Keeping the US Government open, etymology edition

After some last-minute budget negotiations on Thursday, it looks like the US Congress will avert a shutdown and fund the government—at least until they come up to the next brink. Let’s negotiate the origins of these words in a Friday etymological news roundup: 

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That’ll stop Congress. (Pixabay)

Shutdown

The word shutdown is formed, of course, from the verb to shut down, which was used for “closing a factory” or “stopping work” in the 1870s. The noun shutdown, for said closing, emerges in the record the next decade. In the 1890s, to shut down was applied to “turning off machines,” the noun sense following in the early 1900s. From closing factories to turning off machines, it’s a short skip to the metaphorical governmental shutdown, when a government isn’t “open” or “running.”

Budget

The word budget dates back to the mid-1400s when it referred to, essentially, a wallet. Back then, these were pouches or bags, typically made of leather. Budget comes from the French bougette, diminuitive of bouge, a “leather bag.” The root of bouge is the Latin bulga, which was likely pickpocketed from a Gaulish origin. A fat wallet can bulge out of your pocket: That word also derives from Latin’s bulga. The modern treasury sense of budget appears by 1733, when the British Chancellor of the Exchequer was said to open his budget, i.e., pull out his wallet and present his annual statement and plans to the government.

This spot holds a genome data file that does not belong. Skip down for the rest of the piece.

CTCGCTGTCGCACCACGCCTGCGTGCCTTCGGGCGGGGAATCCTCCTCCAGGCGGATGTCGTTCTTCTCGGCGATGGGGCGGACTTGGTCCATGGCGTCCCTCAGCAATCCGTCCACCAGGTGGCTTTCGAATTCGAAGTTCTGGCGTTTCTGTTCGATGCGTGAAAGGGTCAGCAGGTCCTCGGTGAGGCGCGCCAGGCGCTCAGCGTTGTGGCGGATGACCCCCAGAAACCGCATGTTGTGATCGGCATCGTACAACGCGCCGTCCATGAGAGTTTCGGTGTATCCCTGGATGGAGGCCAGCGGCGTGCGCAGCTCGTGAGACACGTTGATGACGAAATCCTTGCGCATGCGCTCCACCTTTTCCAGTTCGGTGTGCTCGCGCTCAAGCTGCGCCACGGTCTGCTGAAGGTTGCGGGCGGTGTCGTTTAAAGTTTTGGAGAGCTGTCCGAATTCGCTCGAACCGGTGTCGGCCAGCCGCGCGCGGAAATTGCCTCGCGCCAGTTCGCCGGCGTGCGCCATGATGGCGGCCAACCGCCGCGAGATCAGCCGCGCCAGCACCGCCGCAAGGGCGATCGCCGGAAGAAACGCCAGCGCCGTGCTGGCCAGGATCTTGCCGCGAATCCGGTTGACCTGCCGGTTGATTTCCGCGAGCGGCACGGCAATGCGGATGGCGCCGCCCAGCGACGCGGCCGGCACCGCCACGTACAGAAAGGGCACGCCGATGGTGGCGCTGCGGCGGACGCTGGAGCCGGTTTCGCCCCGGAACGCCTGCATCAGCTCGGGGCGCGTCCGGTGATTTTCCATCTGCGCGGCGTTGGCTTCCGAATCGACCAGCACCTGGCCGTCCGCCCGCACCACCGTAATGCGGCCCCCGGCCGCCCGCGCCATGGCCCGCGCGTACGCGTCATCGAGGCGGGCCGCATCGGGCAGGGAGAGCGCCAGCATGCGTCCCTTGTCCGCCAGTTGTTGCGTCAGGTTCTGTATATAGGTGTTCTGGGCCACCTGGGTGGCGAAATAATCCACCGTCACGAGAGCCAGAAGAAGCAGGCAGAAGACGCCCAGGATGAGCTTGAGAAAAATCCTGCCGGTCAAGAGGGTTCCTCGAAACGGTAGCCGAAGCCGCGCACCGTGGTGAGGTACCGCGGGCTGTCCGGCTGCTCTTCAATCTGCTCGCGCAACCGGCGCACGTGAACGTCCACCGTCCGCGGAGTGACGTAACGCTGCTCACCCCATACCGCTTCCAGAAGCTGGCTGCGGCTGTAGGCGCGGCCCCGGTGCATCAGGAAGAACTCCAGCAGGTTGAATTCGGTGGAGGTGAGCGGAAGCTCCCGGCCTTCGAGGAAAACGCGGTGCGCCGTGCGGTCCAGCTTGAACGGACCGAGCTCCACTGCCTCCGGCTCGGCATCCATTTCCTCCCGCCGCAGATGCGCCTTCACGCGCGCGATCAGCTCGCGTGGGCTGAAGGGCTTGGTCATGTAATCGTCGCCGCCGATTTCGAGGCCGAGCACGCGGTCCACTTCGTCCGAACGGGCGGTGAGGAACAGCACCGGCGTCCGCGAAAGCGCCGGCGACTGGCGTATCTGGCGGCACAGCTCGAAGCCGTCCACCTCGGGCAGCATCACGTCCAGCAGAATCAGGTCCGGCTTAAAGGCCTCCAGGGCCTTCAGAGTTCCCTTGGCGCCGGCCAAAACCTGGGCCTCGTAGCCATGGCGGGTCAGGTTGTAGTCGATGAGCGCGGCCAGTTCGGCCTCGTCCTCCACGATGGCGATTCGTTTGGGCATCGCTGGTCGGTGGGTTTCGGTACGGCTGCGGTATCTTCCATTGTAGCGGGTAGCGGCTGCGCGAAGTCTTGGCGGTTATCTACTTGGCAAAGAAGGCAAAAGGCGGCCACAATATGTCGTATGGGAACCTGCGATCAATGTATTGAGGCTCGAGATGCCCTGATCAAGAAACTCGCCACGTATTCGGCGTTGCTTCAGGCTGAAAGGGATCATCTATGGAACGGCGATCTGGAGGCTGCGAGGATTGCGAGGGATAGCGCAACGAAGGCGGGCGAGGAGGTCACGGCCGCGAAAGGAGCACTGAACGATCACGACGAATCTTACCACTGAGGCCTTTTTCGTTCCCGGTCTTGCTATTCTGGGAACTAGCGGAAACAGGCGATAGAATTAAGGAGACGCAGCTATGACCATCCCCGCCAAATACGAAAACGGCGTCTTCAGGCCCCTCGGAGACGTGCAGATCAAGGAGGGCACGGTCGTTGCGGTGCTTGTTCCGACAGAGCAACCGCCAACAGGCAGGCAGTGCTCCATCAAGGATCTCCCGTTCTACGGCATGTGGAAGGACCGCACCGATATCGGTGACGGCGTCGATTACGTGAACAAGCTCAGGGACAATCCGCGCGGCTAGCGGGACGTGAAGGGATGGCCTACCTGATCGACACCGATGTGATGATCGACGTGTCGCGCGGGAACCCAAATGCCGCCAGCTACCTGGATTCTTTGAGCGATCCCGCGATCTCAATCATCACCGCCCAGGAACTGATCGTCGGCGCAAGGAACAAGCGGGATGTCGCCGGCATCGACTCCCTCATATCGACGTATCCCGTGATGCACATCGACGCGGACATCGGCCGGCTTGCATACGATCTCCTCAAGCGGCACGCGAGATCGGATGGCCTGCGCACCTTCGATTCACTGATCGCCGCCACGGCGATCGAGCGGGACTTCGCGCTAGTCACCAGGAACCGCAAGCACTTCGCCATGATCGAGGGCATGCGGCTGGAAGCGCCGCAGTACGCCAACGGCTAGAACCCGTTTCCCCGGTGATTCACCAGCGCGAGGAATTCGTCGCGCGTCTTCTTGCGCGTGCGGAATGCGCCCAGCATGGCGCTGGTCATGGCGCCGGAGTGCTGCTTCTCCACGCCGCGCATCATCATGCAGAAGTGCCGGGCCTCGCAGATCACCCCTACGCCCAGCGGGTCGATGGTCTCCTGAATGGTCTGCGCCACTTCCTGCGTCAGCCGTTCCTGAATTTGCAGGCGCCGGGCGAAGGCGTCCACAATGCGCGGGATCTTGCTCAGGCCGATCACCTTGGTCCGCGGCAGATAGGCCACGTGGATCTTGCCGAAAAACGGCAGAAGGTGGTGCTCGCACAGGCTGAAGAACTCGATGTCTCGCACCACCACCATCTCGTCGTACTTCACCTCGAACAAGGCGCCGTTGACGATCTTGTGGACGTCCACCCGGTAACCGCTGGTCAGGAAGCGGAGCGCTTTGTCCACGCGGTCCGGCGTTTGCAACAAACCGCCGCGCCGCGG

Funding

Fund is founded in the Latin fundus, referring to a “bottom” or “piece of land,” both with the sense of foundation, also rooted in fundus. The “bottom” sense also appears in profound, via Latin’s profundus, “deep, vast, bottomless.” Fund surfaces in English in the mid-1600s for a metaphorical “basis” or “foundation,” which is what capital can provide for a venture, if we follow the metaphor.

Brink

English comes to the brink some time n the 1200s, likely borrowed from a Scandinavian source (cf. the Danish brink, “edge,” or Old Icelandic brekka,steep hill.” Back then, brink referred to a “bank” and “seashore” as well as other treacherous edges one might fall over. The metaphorical brink, as in “verge,” is established by the 1400s. Brink has firm footing, though, in a Germanic base referring to some sort of natural “steep sloping hill or edge.” Brinkmanship is first attested 1956, when Democratic presidential candidate Adlai Stevenson criticized Eisenhower’s Secretary of State John Dulles for “boasting of his brinkmanship—the art of bringing us to the edge of the nuclear abyss.” 

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